7. The internet (and pirate downloading) is going to do to copywrite what the automobile did to the horse and buggy. RIA/TV content providers/ et al still haven’t come to grips with the tsunami that cometh. And the FTA networks?… well, atm they’re trying to push some of that equine byproduct up a geographic incline.

  8. I’d be more than happy to pay for a Foxtel original program on a show by show basis or the series. I don’t want to pay for a whole subsciption to Foxtel if I only want to watch one program from it. In this day and age of downloading this can be achieved. Why don’t they do this?

  9. Um what about the prices that overseas companies charge for their content … this has been highlighted in the news previously … surely there is something immoral/illegal/unethical about that …

  10. What Quebec said. It’s not as easy as saying the artists should be able to choose, because i’m sure the creators of Arrested Development would have loved it if Australia got it straight away. But here we have networks who hold back content and use ratings as their own convenient excuse.
    Fans have been waiting 8 years for AD, yet no tv release, no website to make it available, not even iTunes.
    ABC got it right when they put Dr Who online immediately, then showed it on ABC later.Then it was available on iTunes too. It really is that simple.

  11. youre not going to stop online piracy by making the “pirates” feel bad about it. Paid for online content, as well as catch up sites, are usually more reliable and easier to find.
    The problem arises when they arent available. Seriously, a person is not going to wait months for a movie or tv show just because its not convenient for the network to show it at the moment

  12. The problem is, the people in charge of content are acting and making decisions for the people who want this content and are doing so with values and systems that were relevant years ago but aren’t in today’s world. They need to upgrade their thinking for today’s world and stop trying to apply real world techniques to the online world. They’re two different things and should be treated as such.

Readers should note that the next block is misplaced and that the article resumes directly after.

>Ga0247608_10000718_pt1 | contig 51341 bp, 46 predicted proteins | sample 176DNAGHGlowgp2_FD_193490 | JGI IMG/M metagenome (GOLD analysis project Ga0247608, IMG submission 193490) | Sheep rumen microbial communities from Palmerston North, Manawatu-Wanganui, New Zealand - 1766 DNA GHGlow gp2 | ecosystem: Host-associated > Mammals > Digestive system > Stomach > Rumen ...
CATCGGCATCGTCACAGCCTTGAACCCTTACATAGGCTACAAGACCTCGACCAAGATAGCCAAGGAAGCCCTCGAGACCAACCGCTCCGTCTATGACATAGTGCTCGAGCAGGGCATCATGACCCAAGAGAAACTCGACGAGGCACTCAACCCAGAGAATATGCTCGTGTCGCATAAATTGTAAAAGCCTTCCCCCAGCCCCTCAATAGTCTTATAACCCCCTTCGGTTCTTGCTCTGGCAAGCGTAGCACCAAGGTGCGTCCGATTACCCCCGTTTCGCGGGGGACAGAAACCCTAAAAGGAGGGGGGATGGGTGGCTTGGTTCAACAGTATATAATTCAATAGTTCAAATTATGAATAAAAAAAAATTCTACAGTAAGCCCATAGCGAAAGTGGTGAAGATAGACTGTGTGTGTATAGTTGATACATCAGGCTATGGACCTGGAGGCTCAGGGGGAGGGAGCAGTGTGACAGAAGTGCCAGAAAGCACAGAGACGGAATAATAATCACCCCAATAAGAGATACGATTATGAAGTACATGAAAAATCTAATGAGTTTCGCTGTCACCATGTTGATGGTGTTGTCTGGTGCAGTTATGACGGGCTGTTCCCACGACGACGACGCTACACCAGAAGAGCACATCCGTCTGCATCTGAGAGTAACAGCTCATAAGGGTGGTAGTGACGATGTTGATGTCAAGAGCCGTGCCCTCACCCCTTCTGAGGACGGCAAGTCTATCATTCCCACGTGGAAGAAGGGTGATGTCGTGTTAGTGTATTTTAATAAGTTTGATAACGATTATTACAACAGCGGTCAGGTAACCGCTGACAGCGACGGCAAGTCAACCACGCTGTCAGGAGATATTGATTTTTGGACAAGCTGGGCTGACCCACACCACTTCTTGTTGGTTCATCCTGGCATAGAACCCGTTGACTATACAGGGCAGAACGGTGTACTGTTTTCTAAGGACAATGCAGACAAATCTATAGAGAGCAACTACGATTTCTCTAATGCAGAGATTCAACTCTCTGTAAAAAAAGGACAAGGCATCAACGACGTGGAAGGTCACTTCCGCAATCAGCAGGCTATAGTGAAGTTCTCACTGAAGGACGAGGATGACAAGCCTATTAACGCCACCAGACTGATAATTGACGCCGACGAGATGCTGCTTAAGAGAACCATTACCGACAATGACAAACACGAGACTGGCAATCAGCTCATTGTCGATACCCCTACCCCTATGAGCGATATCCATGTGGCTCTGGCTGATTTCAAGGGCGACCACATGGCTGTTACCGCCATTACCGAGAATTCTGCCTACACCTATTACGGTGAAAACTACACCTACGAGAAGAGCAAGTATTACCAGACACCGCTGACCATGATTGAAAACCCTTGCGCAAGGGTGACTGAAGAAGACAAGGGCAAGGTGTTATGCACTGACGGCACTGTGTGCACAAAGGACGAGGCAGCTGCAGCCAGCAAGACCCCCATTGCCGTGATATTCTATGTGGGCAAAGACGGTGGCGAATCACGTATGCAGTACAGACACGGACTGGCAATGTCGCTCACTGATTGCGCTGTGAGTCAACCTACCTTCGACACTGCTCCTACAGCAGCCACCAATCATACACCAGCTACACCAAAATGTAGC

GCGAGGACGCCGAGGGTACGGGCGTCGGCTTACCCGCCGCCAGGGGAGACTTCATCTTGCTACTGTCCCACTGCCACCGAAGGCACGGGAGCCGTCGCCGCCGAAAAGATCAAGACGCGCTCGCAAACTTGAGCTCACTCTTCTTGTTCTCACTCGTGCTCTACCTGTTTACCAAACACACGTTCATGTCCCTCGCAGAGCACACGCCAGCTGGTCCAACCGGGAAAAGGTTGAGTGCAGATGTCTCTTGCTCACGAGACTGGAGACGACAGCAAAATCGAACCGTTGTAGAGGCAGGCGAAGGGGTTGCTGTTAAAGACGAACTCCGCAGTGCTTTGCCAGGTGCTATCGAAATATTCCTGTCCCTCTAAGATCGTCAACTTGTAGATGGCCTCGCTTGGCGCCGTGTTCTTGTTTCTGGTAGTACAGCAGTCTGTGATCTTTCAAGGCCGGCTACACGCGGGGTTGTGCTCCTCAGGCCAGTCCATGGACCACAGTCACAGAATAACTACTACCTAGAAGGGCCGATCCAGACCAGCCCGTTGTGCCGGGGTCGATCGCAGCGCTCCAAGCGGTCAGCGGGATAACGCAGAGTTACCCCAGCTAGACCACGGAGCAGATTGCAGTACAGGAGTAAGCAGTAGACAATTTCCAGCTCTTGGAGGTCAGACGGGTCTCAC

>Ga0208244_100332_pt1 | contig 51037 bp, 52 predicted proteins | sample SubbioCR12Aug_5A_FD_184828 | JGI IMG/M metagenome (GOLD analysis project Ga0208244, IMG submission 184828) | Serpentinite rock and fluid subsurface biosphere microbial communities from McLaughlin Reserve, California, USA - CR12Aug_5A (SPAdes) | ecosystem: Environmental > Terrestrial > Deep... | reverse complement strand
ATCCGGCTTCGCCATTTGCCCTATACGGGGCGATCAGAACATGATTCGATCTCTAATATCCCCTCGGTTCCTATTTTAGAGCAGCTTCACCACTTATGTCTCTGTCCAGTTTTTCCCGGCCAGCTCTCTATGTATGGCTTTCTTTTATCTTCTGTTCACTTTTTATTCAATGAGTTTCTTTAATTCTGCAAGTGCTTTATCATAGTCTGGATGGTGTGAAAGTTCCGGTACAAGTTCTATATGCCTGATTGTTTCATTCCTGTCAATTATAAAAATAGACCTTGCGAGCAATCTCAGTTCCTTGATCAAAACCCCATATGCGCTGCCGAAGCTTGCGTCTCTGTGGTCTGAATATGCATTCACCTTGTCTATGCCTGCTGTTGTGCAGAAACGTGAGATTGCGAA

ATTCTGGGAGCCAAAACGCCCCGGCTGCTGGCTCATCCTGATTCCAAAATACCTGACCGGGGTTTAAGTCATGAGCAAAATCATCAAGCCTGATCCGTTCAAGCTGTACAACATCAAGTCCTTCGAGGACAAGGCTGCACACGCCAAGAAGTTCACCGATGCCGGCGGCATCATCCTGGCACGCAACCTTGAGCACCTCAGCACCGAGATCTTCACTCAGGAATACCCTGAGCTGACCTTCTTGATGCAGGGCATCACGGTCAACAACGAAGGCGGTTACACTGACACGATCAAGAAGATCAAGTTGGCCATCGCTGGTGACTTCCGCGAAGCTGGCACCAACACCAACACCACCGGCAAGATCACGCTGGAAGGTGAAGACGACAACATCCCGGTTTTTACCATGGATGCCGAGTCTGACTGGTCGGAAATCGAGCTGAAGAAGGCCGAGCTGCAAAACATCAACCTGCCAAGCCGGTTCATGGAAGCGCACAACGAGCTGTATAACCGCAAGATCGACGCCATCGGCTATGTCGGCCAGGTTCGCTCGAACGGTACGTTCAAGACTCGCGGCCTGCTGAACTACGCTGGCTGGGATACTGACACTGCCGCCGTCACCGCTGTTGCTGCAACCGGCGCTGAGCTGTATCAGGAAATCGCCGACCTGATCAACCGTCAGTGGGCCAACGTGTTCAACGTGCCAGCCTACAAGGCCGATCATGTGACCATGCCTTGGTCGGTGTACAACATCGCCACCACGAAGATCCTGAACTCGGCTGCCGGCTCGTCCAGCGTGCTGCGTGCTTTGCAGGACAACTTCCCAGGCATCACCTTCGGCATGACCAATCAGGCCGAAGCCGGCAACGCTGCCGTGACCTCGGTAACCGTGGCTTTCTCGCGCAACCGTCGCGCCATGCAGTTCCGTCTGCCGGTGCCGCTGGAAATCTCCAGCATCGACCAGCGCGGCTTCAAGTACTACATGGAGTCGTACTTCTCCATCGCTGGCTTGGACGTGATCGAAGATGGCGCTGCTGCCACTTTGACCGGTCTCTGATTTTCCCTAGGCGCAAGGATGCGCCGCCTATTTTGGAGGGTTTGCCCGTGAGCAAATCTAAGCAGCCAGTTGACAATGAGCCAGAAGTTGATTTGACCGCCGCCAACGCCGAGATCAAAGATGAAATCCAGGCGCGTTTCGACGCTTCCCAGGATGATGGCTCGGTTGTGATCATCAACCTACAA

Why should I be restricted from content, content that everyone all around the world is talking about, simply because I live in Australia? Why should I have to be spoiled time and time again about character deaths or shocking twists, simply because I live in Australia? Times have changed and these old fashion views need to be updated with it. In this day and age you can’t withhold content from viewers and then complain when they illegally download it. The industry seems to do more whining about piracy than actually addressing the issue. Do so properly and the issue will decrease.

  13. The answer to this is simple, release it globally at the same time, or do what the ABC did last year with Doctor Who and release it as soon as the broadcast is over on iView. Enough of these geo restrictions, especially in today’s world.

    Living in a fast pace world, people while wanting to be legit in how they access content, by not releasing it as soon as possible from original broadcast, then you are just asking for people to download it sooner. In Roy’s time there was the VCR, then the DVD-R came along, and now we’re heading into the online world (whether people are ready for it or not – just look at the decisions being made by the gaming industry, both independent and the corporations eg: EA), while breezing along the Blu Ray / digital TV path for those without an internet connection or sufficient connection.

    I know that there will still be people who’ll download it and/or record it and then upload it elsewhere, but as far as I’m concerned I see that as free marketing so for those who do enjoy it enough to buy the content will. For me personally, I’ve brought several games and TV shows simply by clips and episodes that people have uploaded onto sites like You Tube for example. The content impressed me enough to get my wallet out and pay for it.